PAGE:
The Drašković, also spelled Draskovich in English, is a Croatian noble family, supposedly descended from an old Croatian noble tribe of Kršelac, Stupić or Poletčić, while others considered the Mogorović family but it is less likely because they had a different coat of arms.
Drašković coat of arms above the entrance to Trakošćan Castle
|Country||Kingdom of Croatia|
|Final ruler||Karl Drašković|
|Titles||Baron (since 1567)|
Count (since 1631)
Ban of Croatia
There is no reliable data on the family before the 15th century. The first reliable information is provided by three documents written in Glagolitic alphabet in 1490 (mentioning "35 noblemen of the Drašković family" from 18 families), kept at the Budapest National Archives. In the 15th century, they owned an estate in Donje Zazično (today's Donje Pazarište) in the Buška parish and around Knin in Dalmatia, which is why Bartol, who started the family's noble line, was in a document from 1520, referred to as "Kninjanin" ("from Knin").
In the first half of the 16th century, due to the Turkish threat, Bartol left Zazično and moved to the Kolpa river valley in Croatia proper. He fathered cardinal Juraj I Gašpar who was made a baron in 1567 and given Trakošćan Castle in 1569. After that, the family members were referred to as "Trakošćanski" ("from or of Trakošćan"). The Drašković family also occupied the Klenovnik Castle, the largest in Croatia before renovating Trakošćan in the mid-19th century. Klenovnik still stands as a hospital.
From the 16th to the 19th century, several family members became renowned in Croatia as politicians, army leaders, and religious dignitaries.
- Juraj II Drašković (1525–1585) was trained for priesthood in Kraków, Vienna, Bologna, and Rome. He made a good career as a religious dignitary, and considerably added to the family fortune. In 1557, he was made bishop of Pécs and, in 1563, of Zagreb. As of 1576, he was the Croatian ban (Viceroy). By the end of his life, he was made a cardinal. He left behind several tractates, as well as a collection of sermons and speeches in manuscript.
- Ivan I Drašković, a younger brother of Juraj, was a commander of Croatian and Hungarian forces under the supreme command of Nikola IV Zrinski defending Szigetvár from the Turks in 1566.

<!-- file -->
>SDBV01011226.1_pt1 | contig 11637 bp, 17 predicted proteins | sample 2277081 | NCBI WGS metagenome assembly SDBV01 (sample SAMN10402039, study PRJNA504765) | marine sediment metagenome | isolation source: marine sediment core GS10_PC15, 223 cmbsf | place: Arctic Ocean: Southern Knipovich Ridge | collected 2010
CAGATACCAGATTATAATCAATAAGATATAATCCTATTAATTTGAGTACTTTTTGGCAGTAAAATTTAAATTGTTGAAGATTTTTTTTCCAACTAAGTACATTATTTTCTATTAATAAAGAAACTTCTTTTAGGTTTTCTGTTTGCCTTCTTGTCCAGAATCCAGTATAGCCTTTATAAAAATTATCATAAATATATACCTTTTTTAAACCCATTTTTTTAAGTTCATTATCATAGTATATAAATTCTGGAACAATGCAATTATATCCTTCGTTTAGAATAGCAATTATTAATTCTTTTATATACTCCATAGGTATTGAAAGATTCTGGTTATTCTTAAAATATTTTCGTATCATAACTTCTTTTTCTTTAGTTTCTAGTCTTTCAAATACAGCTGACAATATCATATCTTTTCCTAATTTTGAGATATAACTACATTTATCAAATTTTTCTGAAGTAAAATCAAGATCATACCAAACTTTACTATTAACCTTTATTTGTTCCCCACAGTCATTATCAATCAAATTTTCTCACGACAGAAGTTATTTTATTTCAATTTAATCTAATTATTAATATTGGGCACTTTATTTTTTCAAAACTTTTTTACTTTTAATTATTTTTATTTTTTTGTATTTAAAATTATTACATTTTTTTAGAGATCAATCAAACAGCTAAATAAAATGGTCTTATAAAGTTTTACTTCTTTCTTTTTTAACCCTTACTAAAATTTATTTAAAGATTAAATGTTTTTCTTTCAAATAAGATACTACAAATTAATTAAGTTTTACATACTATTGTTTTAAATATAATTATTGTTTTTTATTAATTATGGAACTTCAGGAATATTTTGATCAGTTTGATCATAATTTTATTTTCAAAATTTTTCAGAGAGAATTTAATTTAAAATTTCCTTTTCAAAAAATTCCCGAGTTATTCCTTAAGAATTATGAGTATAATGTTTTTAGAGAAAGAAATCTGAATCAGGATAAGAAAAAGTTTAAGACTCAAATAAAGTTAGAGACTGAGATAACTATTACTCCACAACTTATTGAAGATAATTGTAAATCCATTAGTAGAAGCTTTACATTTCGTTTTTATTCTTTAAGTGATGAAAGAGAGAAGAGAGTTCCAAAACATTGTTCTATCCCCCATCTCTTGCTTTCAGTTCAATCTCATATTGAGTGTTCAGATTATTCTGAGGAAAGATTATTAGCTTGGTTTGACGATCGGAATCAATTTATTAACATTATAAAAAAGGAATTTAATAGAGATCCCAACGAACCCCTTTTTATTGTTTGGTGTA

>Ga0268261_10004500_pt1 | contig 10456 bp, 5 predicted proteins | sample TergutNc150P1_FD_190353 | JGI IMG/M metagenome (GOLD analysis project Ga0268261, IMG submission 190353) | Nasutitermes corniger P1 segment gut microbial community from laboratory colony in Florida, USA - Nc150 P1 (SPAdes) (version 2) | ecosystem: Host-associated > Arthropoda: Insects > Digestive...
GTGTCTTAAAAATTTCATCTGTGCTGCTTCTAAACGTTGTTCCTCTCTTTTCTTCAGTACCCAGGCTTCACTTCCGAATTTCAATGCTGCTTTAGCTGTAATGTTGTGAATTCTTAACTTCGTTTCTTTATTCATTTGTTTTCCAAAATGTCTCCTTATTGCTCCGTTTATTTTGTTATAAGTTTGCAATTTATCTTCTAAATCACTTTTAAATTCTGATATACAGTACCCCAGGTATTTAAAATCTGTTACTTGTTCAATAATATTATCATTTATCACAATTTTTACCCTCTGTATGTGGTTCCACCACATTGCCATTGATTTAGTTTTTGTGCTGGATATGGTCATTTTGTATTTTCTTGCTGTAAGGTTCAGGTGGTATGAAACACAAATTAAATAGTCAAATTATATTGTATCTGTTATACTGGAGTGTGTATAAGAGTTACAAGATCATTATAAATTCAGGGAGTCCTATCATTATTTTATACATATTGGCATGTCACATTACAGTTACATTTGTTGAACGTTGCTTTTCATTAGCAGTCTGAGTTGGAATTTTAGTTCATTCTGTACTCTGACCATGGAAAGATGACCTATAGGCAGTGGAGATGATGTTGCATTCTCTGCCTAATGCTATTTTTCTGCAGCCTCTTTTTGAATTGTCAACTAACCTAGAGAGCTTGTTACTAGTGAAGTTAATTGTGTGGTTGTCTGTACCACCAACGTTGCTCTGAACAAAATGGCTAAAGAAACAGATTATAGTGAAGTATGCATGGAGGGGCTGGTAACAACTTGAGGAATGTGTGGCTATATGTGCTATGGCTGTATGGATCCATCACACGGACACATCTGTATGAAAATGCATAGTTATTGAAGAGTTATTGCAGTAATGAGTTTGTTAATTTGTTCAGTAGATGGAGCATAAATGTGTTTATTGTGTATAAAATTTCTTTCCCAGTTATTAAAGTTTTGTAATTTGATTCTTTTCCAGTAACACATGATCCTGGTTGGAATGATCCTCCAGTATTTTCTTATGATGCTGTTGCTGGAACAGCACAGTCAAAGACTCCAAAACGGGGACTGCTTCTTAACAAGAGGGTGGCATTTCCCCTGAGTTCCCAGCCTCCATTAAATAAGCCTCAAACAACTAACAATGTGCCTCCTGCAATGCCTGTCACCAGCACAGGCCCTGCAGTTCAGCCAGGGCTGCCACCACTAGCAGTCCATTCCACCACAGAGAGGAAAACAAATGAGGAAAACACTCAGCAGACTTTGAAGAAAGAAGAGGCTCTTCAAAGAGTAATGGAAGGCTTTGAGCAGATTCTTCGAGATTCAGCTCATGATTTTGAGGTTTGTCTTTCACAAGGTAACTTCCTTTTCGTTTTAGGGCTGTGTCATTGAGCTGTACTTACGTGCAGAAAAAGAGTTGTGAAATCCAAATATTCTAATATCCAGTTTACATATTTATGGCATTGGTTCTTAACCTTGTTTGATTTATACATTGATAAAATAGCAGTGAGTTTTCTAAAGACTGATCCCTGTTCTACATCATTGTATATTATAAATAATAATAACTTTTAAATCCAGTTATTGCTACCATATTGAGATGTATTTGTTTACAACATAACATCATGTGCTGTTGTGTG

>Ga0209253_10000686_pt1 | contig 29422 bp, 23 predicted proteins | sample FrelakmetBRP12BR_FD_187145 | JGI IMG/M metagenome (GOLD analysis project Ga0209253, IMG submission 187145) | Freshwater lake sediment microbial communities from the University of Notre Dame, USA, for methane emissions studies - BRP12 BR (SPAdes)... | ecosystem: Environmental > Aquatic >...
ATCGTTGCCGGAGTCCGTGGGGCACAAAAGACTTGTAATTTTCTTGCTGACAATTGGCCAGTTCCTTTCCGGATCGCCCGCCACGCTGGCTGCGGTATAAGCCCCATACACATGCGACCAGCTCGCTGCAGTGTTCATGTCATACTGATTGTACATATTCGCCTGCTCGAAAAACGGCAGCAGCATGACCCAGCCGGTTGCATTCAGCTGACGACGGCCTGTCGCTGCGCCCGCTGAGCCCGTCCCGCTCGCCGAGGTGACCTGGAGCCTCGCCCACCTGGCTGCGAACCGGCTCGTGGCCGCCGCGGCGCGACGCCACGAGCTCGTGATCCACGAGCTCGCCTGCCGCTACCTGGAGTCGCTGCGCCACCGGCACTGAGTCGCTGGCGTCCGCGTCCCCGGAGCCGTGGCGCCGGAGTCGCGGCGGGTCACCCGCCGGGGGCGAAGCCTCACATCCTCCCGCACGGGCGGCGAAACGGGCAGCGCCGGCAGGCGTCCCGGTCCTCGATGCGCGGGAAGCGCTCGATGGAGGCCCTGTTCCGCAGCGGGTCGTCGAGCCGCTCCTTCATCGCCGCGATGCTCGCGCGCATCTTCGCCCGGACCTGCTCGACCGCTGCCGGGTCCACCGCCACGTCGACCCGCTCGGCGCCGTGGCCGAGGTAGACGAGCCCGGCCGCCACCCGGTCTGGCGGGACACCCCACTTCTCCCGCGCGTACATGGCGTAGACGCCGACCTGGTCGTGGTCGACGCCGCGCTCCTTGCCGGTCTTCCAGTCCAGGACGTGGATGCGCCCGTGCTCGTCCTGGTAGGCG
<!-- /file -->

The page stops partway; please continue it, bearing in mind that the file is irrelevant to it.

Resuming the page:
- Ivan II Drašković was a nephew of Juraj and Ivan I, his mother was Caterina Székely, defended Turopolje from the Turks in 1570. He was the Ban of Croatia between 1595 and 1608.
- Ivan III Drašković (1603–1648). His mother was Éva Istvánffy. He studied philosophy in Graz and law in Bologna. In 1640, he became the Croatian viceroy (ban). He led victorious battles against the Turks, and was particularly concerned with fortifying burgs and Croatian military border fortifications, which is why he was called "defensor Croatiae". At the assembly held in 1646 in the Hungarian town of Pozsony (Požun in Croatian, now Bratislava in Slovakia), he was made the highest Hungarian national dignitary. He was the only Croatian who had this honour during the Habsburgs' rule.
- Ivan V Drašković, was Ban of Croatia from 17 February 1732 to his death on 4 January 1733.
- Josip Kazimir Drašković, general, was the son of Ban Ivan V Drašković. His marriage to a noblewoman of lower descent hurt his brilliant military career and made it impossible for him to advance as ban. He played a particularly important role in the seven-year war (1756–1763).
- Janko Drašković (1770–1856), was a national reformer and politician. He was very broadly educated, and even considered as the best educated person in Croatia at the turn of the 18th century. His best known piece is Disertacija or "Tractate", published in Karlovac in 1832. It was the first political pamphlet written in Štokavian dialect. Disertacija is the political, economic, and cultural programme of the Illyrian movement. In 1842, he gave a programmatic speech on the occasion of Matica ilirska's (the local cultural and publishing society's) establishment, as its first chairman. He dedicated all of his energy to his political activity and to the battle against pro-Hungarians. His Disertacija was translated into German in 1834. He also wrote poetry.
- Juraj V Drašković, as Major-General, he fought with Radetzky, and later also with Ban Jelačić. He was an MP, and one among the founders of the then Yugoslav Academy of Sciences and Arts. He started making calotypes already in 1848, his collection being one among the earliest and best preserved of its kind in the country.
- Karlo Dragutin Drašković (1873–1900) was an amateur photographer. After finishing high school in Zagreb, he studied law and technology in Budapest. He became engaged in photography in 1892. In 1895, he became a member of the Wiener Camera Club. There are several hundred of his negatives, prints, and slides preserved from the 1894-1899 period. Particularly interesting are those recording fast movements. He was one among the most pronounced 19th-century amateur photographers.
- Julijana Drašković (1847–1901), her paintings may today be found mostly in Trakošćan. Along with her brothers Rudolf and Stjepan, and son Karlo, she was also engaged in amateur photography.
- Maria Drašković of Trakošćan (1904–1969) was the first wife of Albrecht, Duke of Bavaria, head of the House of Wittelsbach and pretender to the Kingdom of Bavaria from 1955 to 1996, as well the jacobite pretender to the thrones of England, Scotland, Ireland, and France. She was the mother of dukes Franz and Max.
- Švab, Mladen (1993), "Drašković", Croatian Biographical Lexicon (HBL) (in Croatian), Miroslav Krleža Lexicographical Institute
- Pavičić, Stjepan (1962), "Seobe i naselja u Lici" [Migrations and settlements in Lika], Zbornik za narodni život i običaje: Antropografska istraživanja III (in Croatian), 41: 59–60